5. Voice recognition flaky when in Car mount

The voice recognition is superb. It works brilliantly. I can say “Navigate to Magic Theater, San Francisco” or “Navigate to nearest gas station” and it works almost 100% of the time. It is so good, that I hardly ever use the keyboard to use Google search. There is one exception. That is when I first place the Droid onto the car mount. Then the errors come in waves, “No speech heard…” “Connection error…” etc. I think I’ve discovered it’s related to the switch of the network from wi-fi (in home) to 3G (outside the home). Later, the voice activation will work properly if given enough time. My work around is always to use voice activation before placing the phone in the car mount cradle. Then all is fine.

6. Battery life could be better

The achiles heal of most modern smartphones is battery life. I can barely get by a day with Droid. I’m constantly thinking about length of phone calls, screen brightness, etc. If I’m careless I’ll run out of power, and I’m dead in the water. This really is unacceptable for a device that is so critical to our business. BlackBerry has a huge advantage in this regard. It’s something that also needs to be improved. A combination of better battery technology with energy efficient processors I suspect will help. But another thing: all sorts of Apps I’m not using always seem to be running in the background. That draws power unnecessarily. I can’t understand why, for example, the Google Finance app or SportsTap are running when I haven’t used them recently.

7. No dedicated Phone buttons

All phones should have dedicated call buttons (answer call/end call). Again, BlackBerry has it. With Droid, to end a call I need to pull phone down from ear, wait for screen to activate (it darkens while on calls to save battery), then hit the red end call icon. It’s occasionally dodgy. Sometimes the screen saver comes up instead. Then I have to find the irritating wake-up button, then enter my security pattern, then end the call. It’s often a bizarro experience. With BlackBerry I just hit the red end call button. Done.

8. Slow camera produces poor quality photos

A lot has been written about the Droid camera and how poor it is. And that’s putting the criticism mildly. It’s slow-both to load, and to actually take the photo. Most times, especially if you’ve asked someone else to take your photo, the shot will be blurred because the camera hasn’t finished processing it before the phone was moved. The flash overloads most photos with a high contrast white. It’s not a huge deal overall for me as it use is sparingly. But it’s far from good.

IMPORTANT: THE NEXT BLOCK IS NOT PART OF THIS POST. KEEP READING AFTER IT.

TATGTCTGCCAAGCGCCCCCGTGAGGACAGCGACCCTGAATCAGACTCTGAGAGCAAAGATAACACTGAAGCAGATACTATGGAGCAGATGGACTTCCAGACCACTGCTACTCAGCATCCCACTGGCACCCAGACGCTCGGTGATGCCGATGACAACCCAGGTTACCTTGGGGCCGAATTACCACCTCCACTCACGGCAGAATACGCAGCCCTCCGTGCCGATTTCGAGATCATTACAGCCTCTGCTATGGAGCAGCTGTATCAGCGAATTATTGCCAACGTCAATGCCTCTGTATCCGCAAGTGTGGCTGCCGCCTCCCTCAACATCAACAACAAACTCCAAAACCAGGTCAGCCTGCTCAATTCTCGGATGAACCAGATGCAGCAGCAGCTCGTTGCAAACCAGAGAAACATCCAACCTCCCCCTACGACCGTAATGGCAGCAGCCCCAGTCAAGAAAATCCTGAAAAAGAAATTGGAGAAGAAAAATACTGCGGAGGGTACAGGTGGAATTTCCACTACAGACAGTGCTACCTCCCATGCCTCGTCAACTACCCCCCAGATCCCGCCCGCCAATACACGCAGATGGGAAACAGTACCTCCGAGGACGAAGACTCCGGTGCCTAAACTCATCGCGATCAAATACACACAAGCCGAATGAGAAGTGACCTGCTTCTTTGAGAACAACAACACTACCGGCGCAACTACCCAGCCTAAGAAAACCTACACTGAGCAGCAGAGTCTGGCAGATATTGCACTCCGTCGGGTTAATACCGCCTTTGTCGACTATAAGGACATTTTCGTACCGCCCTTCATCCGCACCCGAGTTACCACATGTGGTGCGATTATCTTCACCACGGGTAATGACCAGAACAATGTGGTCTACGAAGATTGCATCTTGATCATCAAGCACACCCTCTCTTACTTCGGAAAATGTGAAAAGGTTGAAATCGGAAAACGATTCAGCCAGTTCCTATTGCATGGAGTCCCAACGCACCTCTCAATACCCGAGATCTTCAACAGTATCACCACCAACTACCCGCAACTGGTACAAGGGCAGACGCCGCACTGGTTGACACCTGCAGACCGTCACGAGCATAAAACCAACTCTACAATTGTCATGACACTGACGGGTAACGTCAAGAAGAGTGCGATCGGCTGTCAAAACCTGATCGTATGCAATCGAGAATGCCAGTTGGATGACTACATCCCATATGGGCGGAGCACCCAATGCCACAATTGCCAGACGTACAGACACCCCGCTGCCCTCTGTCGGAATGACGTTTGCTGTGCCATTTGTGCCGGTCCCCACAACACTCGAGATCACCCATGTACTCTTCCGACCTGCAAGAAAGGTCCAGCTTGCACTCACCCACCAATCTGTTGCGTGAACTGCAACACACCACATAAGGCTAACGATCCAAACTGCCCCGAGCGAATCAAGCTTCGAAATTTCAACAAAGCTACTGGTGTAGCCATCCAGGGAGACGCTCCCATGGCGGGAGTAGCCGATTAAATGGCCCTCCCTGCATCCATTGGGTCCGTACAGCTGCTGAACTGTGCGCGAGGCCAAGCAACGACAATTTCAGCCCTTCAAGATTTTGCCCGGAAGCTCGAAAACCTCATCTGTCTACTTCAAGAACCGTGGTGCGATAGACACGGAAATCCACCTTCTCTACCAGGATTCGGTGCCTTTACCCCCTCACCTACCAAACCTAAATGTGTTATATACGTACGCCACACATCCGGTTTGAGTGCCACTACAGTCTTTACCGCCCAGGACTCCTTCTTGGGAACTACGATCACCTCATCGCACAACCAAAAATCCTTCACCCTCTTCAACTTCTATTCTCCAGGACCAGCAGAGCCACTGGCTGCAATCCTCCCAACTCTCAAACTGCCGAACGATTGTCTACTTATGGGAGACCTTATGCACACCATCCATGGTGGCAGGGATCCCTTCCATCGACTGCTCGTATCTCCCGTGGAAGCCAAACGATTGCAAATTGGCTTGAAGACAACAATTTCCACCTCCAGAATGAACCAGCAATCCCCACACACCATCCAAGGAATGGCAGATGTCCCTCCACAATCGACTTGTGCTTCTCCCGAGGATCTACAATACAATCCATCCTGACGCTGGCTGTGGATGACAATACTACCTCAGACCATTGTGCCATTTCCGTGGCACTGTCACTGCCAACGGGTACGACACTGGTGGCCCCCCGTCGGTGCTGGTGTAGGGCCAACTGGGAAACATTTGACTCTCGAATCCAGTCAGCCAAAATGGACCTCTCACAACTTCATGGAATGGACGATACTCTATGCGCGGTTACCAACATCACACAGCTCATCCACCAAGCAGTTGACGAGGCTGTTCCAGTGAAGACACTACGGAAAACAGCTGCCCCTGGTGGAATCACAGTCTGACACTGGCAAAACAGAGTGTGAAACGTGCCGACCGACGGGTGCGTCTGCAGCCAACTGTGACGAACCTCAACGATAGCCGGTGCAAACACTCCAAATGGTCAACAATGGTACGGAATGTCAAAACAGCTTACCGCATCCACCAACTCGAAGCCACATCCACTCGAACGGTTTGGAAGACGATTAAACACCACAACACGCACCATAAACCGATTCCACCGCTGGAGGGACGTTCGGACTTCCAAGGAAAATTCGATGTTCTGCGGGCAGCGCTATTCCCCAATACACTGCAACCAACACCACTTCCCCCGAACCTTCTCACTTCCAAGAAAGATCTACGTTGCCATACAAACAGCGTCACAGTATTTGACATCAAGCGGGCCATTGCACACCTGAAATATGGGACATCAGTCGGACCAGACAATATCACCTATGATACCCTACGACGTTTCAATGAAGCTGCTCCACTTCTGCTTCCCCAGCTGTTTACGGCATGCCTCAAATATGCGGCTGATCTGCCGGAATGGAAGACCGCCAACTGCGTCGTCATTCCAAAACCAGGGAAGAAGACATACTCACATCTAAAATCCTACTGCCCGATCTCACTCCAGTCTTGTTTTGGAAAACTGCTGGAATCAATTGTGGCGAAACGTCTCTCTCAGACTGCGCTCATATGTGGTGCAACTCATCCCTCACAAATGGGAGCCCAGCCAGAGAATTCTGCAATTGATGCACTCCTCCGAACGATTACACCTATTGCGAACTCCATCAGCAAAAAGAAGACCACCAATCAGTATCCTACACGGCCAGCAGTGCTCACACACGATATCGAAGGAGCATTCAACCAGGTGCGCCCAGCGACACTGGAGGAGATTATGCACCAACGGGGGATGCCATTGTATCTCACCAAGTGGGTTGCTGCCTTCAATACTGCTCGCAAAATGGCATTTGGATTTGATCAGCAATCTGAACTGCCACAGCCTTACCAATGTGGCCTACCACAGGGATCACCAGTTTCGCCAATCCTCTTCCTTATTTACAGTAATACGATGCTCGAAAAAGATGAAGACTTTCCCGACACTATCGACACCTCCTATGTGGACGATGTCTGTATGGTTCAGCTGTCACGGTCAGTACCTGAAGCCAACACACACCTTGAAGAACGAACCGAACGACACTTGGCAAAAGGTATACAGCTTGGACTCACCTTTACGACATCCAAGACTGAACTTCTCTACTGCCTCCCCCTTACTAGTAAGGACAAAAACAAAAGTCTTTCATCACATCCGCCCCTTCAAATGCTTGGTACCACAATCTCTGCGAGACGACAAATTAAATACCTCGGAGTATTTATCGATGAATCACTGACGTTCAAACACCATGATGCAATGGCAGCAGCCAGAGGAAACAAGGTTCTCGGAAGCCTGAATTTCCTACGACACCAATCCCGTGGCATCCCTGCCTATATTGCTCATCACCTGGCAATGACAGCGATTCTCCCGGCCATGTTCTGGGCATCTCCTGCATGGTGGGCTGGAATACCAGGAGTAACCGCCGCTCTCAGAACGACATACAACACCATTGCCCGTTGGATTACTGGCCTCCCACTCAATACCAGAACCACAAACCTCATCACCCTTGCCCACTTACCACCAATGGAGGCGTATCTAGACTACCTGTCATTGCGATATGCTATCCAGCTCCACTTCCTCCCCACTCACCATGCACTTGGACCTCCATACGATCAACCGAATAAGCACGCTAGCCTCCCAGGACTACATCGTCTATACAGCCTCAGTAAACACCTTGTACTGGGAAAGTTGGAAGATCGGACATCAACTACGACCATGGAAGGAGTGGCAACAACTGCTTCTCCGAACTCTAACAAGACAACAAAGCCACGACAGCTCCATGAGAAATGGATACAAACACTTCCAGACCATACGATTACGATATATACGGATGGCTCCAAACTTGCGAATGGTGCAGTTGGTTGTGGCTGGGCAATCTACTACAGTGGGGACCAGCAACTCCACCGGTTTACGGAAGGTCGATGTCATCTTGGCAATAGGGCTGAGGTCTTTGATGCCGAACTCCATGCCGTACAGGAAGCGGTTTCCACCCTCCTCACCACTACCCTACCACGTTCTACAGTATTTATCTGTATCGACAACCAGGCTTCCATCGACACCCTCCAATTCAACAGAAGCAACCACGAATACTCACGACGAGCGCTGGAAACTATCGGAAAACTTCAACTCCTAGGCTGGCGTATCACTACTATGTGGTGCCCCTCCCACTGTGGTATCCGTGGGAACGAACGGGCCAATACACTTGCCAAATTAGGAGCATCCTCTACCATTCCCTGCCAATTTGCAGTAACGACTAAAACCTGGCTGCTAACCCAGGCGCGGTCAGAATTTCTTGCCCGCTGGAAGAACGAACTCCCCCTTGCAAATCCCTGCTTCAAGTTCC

9. Android apps aren’t as slick yet as Apple iPhone counterparts

Almost every single app is better on iPhone; the interface, the aesthetics, the functionality, the responsiveness. My wife has an iPhone so I can compare directly. I think this will change over time as developers become more proficient with Android. But for now, take your pick (Foursquare, Yelp, Facebook, Twitter…) – all better on iPhone. It doesn’t mean the Android versions are bad necessarily. I’m perfectly content with the Android apps. However, when you compare side-by-side you realize some of the goodies you’re missing. And I haven’t even mentioned that swiping and overall touch screen operation is far better on iPhone. Definitely.

10. Screen is decent, but pales in comparison to OLED (such as Nexus One)

I have no complaints about the screen in general, but it could use more pop and brightness. When you see the Droid next to a Nexus One you’ll see what I mean. You realize what you’re missing in terms of contrast and brightness. OLED is the future. It’s not a deal breaker that Droid lacks it, but it’s something I’ll look for in my next smartphone.